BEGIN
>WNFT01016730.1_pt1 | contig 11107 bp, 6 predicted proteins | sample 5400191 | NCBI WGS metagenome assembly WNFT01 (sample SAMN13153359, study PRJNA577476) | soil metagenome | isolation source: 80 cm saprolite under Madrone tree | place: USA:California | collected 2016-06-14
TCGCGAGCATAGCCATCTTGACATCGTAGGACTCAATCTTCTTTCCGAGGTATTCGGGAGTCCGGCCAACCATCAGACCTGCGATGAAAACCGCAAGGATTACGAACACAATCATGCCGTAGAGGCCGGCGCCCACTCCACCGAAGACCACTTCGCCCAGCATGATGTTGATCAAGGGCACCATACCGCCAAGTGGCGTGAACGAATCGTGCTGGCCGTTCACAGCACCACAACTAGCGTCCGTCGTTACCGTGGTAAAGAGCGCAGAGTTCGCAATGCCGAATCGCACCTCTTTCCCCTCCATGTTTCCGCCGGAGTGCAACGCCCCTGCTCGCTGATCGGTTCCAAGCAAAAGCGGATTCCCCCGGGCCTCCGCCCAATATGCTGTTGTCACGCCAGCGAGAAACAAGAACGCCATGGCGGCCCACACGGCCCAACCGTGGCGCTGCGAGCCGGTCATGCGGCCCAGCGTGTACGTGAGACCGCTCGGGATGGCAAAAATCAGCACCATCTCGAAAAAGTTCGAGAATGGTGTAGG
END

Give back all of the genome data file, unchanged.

>WNFT01016730.1_pt1 | contig 11107 bp, 6 predicted proteins | sample 5400191 | NCBI WGS metagenome assembly WNFT01 (sample SAMN13153359, study PRJNA577476) | soil metagenome | isolation source: 80 cm saprolite under Madrone tree | place: USA:California | collected 2016-06-14
TCGCGAGCATAGCCATCTTGACATCGTAGGACTCAATCTTCTTTCCGAGGTATTCGGGAGTCCGGCCAACCATCAGACCTGCGATGAAAACCGCAAGGATTACGAACACAATCATGCCGTAGAGGCCGGCGCCCACTCCACCGAAGACCACTTCGCCCAGCATGATGTTGATCAAGGGCACCATACCGCCAAGTGGCGTGAACGAATCGTGCTGGCCGTTCACAGCACCACAACTAGCGTCCGTCGTTACCGTGGTAAAGAGCGCAGAGTTCGCAATGCCGAATCGCACCTCTTTCCCCTCCATGTTTCCGCCGGAGTGCAACGCCCCTGCTCGCTGATCGGTTCCAAGCAAAAGCGGATTCCCCCGGGCCTCCGCCCAATATGCTGTTGTCACGCCAGCGAGAAACAAGAACGCCATGGCGGCCCACACGGCCCAACCGTGGCGCTGCGAGCCGGTCATGCGGCCCAGCGTGTACGTGAGACCGCTCGGGATGGCAAAAATCAGCACCATCTCGAAAAAGTTCGAGAATGGTGTAGG